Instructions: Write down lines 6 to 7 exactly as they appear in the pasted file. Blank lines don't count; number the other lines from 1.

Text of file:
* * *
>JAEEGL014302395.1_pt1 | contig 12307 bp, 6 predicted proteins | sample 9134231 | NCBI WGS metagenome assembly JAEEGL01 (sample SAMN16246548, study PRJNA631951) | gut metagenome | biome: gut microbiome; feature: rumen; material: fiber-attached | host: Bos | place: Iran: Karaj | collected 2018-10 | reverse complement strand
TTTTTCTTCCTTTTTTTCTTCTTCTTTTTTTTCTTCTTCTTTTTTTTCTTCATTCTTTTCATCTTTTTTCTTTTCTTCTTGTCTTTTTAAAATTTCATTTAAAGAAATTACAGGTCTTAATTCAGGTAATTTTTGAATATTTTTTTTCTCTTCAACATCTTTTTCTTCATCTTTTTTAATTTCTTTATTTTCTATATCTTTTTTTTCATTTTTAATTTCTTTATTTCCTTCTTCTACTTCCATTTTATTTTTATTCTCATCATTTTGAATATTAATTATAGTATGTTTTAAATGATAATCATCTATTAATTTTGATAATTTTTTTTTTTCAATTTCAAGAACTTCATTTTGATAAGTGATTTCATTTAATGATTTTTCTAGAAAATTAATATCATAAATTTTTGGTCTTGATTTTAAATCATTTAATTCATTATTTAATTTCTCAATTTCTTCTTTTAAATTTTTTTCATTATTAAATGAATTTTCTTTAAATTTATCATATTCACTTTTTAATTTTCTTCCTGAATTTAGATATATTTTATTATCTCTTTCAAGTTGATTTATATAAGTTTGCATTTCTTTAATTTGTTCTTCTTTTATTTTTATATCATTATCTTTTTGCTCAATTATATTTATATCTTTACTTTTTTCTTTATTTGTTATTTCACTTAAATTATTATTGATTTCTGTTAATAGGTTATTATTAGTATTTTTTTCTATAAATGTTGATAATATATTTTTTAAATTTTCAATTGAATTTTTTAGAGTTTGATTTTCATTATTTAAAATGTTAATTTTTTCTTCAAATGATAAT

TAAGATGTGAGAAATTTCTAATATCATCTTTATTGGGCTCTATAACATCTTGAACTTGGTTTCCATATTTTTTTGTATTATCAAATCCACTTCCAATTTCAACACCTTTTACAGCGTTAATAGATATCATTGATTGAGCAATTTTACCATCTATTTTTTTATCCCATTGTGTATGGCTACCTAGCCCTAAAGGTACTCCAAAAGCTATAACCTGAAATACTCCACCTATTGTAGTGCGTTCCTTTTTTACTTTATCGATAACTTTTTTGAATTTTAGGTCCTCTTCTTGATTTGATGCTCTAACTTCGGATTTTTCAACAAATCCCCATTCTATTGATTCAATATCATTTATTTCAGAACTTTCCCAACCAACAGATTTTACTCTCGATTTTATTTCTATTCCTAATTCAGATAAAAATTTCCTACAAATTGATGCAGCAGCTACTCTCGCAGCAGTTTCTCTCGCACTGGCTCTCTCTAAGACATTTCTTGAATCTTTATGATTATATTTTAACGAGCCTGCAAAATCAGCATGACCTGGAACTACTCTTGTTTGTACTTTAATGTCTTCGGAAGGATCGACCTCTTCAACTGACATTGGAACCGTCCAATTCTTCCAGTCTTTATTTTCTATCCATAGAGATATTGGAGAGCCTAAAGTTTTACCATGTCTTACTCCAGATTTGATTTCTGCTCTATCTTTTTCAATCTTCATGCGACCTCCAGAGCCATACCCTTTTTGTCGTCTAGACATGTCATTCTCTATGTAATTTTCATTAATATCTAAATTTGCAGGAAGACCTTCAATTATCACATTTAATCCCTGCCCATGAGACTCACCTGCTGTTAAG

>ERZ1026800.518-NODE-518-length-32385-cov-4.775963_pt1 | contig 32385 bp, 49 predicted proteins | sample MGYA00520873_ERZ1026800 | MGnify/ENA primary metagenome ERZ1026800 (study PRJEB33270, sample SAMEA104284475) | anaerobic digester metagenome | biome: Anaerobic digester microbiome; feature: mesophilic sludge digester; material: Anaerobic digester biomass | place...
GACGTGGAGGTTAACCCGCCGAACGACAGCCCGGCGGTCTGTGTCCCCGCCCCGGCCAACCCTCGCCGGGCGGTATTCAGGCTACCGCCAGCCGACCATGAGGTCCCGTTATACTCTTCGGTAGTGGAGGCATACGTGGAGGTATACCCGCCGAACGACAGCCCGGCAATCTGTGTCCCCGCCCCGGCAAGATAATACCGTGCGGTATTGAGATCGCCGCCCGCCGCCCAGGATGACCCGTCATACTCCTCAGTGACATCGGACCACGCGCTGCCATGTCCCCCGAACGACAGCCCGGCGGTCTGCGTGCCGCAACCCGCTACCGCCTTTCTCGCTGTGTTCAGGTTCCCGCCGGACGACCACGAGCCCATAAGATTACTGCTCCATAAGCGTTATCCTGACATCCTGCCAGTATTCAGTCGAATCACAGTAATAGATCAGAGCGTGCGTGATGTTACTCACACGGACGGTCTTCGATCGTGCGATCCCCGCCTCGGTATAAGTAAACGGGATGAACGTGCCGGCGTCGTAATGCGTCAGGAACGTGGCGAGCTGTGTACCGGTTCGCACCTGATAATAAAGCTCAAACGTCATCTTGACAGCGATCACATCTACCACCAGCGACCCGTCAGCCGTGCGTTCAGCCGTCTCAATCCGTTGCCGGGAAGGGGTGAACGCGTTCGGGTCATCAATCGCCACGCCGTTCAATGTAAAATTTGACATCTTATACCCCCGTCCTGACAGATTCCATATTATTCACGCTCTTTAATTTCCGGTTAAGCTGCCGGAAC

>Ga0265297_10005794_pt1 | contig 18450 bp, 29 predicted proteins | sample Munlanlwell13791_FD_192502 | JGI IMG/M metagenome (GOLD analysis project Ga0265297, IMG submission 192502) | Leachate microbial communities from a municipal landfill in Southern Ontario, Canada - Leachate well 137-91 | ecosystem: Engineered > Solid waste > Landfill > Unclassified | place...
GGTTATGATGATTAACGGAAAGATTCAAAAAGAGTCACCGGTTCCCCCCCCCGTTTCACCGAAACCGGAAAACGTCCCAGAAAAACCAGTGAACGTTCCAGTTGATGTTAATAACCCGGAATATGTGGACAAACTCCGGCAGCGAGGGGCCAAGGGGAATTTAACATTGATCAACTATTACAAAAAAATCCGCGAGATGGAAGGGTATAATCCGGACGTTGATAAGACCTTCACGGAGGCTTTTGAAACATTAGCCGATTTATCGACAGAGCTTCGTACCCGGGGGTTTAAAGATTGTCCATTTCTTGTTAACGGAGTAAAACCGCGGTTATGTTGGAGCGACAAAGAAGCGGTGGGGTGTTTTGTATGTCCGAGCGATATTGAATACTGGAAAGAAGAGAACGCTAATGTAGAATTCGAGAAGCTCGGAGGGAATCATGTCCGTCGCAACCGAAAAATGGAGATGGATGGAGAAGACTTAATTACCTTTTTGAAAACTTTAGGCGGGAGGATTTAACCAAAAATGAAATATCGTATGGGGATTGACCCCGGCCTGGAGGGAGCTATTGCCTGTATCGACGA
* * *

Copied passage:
>Ga0265297_10005794_pt1 | contig 18450 bp, 29 predicted proteins | sample Munlanlwell13791_FD_192502 | JGI IMG/M metagenome (GOLD analysis project Ga0265297, IMG submission 192502) | Leachate microbial communities from a municipal landfill in Southern Ontario, Canada - Leachate well 137-91 | ecosystem: Engineered > Solid waste > Landfill > Unclassified | place...
GGTTATGATGATTAACGGAAAGATTCAAAAAGAGTCACCGGTTCCCCCCCCCGTTTCACCGAAACCGGAAAACGTCCCAGAAAAACCAGTGAACGTTCCAGTTGATGTTAATAACCCGGAATATGTGGACAAACTCCGGCAGCGAGGGGCCAAGGGGAATTTAACATTGATCAACTATTACAAAAAAATCCGCGAGATGGAAGGGTATAATCCGGACGTTGATAAGACCTTCACGGAGGCTTTTGAAACATTAGCCGATTTATCGACAGAGCTTCGTACCCGGGGGTTTAAAGATTGTCCATTTCTTGTTAACGGAGTAAAACCGCGGTTATGTTGGAGCGACAAAGAAGCGGTGGGGTGTTTTGTATGTCCGAGCGATATTGAATACTGGAAAGAAGAGAACGCTAATGTAGAATTCGAGAAGCTCGGAGGGAATCATGTCCGTCGCAACCGAAAAATGGAGATGGATGGAGAAGACTTAATTACCTTTTTGAAAACTTTAGGCGGGAGGATTTAACCAAAAATGAAATATCGTATGGGGATTGACCCCGGCCTGGAGGGAGCTATTGCCTGTATCGACGA